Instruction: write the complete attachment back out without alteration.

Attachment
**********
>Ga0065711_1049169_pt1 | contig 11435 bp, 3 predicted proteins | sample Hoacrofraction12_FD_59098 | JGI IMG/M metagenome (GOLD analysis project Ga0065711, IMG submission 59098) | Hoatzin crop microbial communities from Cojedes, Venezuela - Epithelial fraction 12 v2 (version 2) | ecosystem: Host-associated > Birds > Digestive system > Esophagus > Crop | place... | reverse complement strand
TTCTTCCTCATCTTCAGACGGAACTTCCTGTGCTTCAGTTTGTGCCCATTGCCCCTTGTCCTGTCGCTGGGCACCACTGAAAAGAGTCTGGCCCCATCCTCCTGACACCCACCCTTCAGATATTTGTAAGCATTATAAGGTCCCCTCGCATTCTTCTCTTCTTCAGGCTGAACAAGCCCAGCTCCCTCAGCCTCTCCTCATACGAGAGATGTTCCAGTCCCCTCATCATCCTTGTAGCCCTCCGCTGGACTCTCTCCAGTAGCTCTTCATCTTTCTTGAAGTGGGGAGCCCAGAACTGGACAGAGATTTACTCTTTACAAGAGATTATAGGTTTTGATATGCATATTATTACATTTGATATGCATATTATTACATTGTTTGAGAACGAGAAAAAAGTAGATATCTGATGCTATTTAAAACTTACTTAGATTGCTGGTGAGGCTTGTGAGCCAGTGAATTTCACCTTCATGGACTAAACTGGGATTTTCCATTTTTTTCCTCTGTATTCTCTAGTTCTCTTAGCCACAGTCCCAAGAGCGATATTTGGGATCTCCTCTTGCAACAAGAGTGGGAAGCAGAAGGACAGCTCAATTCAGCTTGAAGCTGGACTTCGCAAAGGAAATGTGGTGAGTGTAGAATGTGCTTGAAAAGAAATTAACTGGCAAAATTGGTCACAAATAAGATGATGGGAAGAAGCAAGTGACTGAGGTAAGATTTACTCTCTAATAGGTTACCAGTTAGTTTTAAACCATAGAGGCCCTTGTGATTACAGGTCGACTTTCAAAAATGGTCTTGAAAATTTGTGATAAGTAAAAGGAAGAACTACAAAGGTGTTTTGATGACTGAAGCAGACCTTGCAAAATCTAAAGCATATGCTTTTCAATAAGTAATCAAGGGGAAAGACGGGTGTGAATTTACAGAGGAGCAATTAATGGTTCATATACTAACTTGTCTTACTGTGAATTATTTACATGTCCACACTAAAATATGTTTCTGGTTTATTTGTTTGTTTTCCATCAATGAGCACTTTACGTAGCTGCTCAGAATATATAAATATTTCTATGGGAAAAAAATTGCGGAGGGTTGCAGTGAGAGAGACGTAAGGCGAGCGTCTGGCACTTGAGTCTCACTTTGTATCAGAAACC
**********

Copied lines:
>Ga0065711_1049169_pt1 | contig 11435 bp, 3 predicted proteins | sample Hoacrofraction12_FD_59098 | JGI IMG/M metagenome (GOLD analysis project Ga0065711, IMG submission 59098) | Hoatzin crop microbial communities from Cojedes, Venezuela - Epithelial fraction 12 v2 (version 2) | ecosystem: Host-associated > Birds > Digestive system > Esophagus > Crop | place... | reverse complement strand
TTCTTCCTCATCTTCAGACGGAACTTCCTGTGCTTCAGTTTGTGCCCATTGCCCCTTGTCCTGTCGCTGGGCACCACTGAAAAGAGTCTGGCCCCATCCTCCTGACACCCACCCTTCAGATATTTGTAAGCATTATAAGGTCCCCTCGCATTCTTCTCTTCTTCAGGCTGAACAAGCCCAGCTCCCTCAGCCTCTCCTCATACGAGAGATGTTCCAGTCCCCTCATCATCCTTGTAGCCCTCCGCTGGACTCTCTCCAGTAGCTCTTCATCTTTCTTGAAGTGGGGAGCCCAGAACTGGACAGAGATTTACTCTTTACAAGAGATTATAGGTTTTGATATGCATATTATTACATTTGATATGCATATTATTACATTGTTTGAGAACGAGAAAAAAGTAGATATCTGATGCTATTTAAAACTTACTTAGATTGCTGGTGAGGCTTGTGAGCCAGTGAATTTCACCTTCATGGACTAAACTGGGATTTTCCATTTTTTTCCTCTGTATTCTCTAGTTCTCTTAGCCACAGTCCCAAGAGCGATATTTGGGATCTCCTCTTGCAACAAGAGTGGGAAGCAGAAGGACAGCTCAATTCAGCTTGAAGCTGGACTTCGCAAAGGAAATGTGGTGAGTGTAGAATGTGCTTGAAAAGAAATTAACTGGCAAAATTGGTCACAAATAAGATGATGGGAAGAAGCAAGTGACTGAGGTAAGATTTACTCTCTAATAGGTTACCAGTTAGTTTTAAACCATAGAGGCCCTTGTGATTACAGGTCGACTTTCAAAAATGGTCTTGAAAATTTGTGATAAGTAAAAGGAAGAACTACAAAGGTGTTTTGATGACTGAAGCAGACCTTGCAAAATCTAAAGCATATGCTTTTCAATAAGTAATCAAGGGGAAAGACGGGTGTGAATTTACAGAGGAGCAATTAATGGTTCATATACTAACTTGTCTTACTGTGAATTATTTACATGTCCACACTAAAATATGTTTCTGGTTTATTTGTTTGTTTTCCATCAATGAGCACTTTACGTAGCTGCTCAGAATATATAAATATTTCTATGGGAAAAAAATTGCGGAGGGTTGCAGTGAGAGAGACGTAAGGCGAGCGTCTGGCACTTGAGTCTCACTTTGTATCAGAAACC